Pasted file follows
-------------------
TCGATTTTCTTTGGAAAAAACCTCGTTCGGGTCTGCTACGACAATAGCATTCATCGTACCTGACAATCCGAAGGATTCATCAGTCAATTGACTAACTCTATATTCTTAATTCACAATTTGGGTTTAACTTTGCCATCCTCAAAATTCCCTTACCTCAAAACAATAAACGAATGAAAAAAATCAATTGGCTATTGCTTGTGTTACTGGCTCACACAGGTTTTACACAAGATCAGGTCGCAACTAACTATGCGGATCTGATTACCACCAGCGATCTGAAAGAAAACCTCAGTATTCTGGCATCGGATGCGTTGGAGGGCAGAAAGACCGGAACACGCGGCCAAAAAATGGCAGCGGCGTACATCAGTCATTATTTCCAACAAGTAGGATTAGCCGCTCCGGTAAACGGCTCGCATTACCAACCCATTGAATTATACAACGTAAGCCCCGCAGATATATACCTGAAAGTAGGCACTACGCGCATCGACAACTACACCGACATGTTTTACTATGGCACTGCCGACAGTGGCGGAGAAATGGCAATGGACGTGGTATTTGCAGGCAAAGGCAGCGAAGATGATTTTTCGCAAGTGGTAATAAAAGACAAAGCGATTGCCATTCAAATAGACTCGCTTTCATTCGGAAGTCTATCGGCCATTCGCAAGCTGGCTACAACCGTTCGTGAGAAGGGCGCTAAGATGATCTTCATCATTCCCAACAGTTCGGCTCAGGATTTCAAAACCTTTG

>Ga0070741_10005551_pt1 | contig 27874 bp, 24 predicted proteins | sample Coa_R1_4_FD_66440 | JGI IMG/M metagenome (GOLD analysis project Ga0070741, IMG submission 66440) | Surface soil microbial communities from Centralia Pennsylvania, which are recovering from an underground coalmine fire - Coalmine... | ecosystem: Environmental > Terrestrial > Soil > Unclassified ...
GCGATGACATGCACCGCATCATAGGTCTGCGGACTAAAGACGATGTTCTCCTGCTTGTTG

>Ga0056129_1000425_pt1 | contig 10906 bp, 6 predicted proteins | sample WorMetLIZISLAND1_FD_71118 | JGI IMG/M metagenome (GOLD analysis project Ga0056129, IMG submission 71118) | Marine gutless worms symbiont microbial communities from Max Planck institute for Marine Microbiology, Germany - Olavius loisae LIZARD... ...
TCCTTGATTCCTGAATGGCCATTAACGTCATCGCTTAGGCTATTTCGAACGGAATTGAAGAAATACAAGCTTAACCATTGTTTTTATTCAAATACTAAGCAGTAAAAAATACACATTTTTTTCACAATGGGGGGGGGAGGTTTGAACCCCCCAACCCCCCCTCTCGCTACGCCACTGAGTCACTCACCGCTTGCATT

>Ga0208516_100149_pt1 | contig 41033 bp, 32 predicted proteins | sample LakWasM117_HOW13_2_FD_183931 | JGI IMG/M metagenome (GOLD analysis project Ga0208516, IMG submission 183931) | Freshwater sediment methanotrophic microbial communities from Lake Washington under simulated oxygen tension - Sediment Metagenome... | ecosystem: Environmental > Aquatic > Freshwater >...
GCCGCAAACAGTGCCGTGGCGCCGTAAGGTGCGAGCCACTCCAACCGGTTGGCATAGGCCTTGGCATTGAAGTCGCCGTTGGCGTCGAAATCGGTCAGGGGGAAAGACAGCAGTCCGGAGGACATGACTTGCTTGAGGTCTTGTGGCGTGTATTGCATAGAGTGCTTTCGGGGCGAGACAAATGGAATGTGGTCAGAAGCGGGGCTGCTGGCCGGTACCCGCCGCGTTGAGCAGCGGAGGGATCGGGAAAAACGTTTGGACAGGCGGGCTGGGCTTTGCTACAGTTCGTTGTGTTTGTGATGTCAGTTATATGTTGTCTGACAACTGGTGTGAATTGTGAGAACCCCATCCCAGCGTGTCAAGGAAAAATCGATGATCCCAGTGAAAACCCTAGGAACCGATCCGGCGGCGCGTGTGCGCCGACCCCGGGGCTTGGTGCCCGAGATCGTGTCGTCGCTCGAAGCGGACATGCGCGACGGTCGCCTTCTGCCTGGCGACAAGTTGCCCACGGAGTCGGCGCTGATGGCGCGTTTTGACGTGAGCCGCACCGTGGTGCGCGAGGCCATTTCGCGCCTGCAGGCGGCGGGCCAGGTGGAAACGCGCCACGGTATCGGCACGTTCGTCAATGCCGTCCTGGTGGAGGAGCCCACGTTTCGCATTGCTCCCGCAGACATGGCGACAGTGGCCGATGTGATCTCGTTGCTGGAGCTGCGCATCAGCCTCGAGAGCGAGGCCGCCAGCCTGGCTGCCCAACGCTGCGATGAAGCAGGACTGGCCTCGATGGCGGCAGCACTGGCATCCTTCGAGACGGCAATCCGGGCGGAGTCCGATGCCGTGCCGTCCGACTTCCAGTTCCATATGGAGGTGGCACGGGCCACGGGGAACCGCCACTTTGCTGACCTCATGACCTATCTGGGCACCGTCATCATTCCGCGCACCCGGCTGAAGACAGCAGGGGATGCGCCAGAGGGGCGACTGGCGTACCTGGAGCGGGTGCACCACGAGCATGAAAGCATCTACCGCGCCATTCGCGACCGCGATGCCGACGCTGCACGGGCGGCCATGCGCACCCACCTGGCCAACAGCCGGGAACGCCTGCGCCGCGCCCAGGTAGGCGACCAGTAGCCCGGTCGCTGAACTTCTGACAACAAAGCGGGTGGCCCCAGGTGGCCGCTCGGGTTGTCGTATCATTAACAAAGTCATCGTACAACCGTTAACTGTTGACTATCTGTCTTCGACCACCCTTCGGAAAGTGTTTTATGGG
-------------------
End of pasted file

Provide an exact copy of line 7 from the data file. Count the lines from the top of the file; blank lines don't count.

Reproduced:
GCCGCAAACAGTGCCGTGGCGCCGTAAGGTGCGAGCCACTCCAACCGGTTGGCATAGGCCTTGGCATTGAAGTCGCCGTTGGCGTCGAAATCGGTCAGGGGGAAAGACAGCAGTCCGGAGGACATGACTTGCTTGAGGTCTTGTGGCGTGTATTGCATAGAGTGCTTTCGGGGCGAGACAAATGGAATGTGGTCAGAAGCGGGGCTGCTGGCCGGTACCCGCCGCGTTGAGCAGCGGAGGGATCGGGAAAAACGTTTGGACAGGCGGGCTGGGCTTTGCTACAGTTCGTTGTGTTTGTGATGTCAGTTATATGTTGTCTGACAACTGGTGTGAATTGTGAGAACCCCATCCCAGCGTGTCAAGGAAAAATCGATGATCCCAGTGAAAACCCTAGGAACCGATCCGGCGGCGCGTGTGCGCCGACCCCGGGGCTTGGTGCCCGAGATCGTGTCGTCGCTCGAAGCGGACATGCGCGACGGTCGCCTTCTGCCTGGCGACAAGTTGCCCACGGAGTCGGCGCTGATGGCGCGTTTTGACGTGAGCCGCACCGTGGTGCGCGAGGCCATTTCGCGCCTGCAGGCGGCGGGCCAGGTGGAAACGCGCCACGGTATCGGCACGTTCGTCAATGCCGTCCTGGTGGAGGAGCCCACGTTTCGCATTGCTCCCGCAGACATGGCGACAGTGGCCGATGTGATCTCGTTGCTGGAGCTGCGCATCAGCCTCGAGAGCGAGGCCGCCAGCCTGGCTGCCCAACGCTGCGATGAAGCAGGACTGGCCTCGATGGCGGCAGCACTGGCATCCTTCGAGACGGCAATCCGGGCGGAGTCCGATGCCGTGCCGTCCGACTTCCAGTTCCATATGGAGGTGGCACGGGCCACGGGGAACCGCCACTTTGCTGACCTCATGACCTATCTGGGCACCGTCATCATTCCGCGCACCCGGCTGAAGACAGCAGGGGATGCGCCAGAGGGGCGACTGGCGTACCTGGAGCGGGTGCACCACGAGCATGAAAGCATCTACCGCGCCATTCGCGACCGCGATGCCGACGCTGCACGGGCGGCCATGCGCACCCACCTGGCCAACAGCCGGGAACGCCTGCGCCGCGCCCAGGTAGGCGACCAGTAGCCCGGTCGCTGAACTTCTGACAACAAAGCGGGTGGCCCCAGGTGGCCGCTCGGGTTGTCGTATCATTAACAAAGTCATCGTACAACCGTTAACTGTTGACTATCTGTCTTCGACCACCCTTCGGAAAGTGTTTTATGGG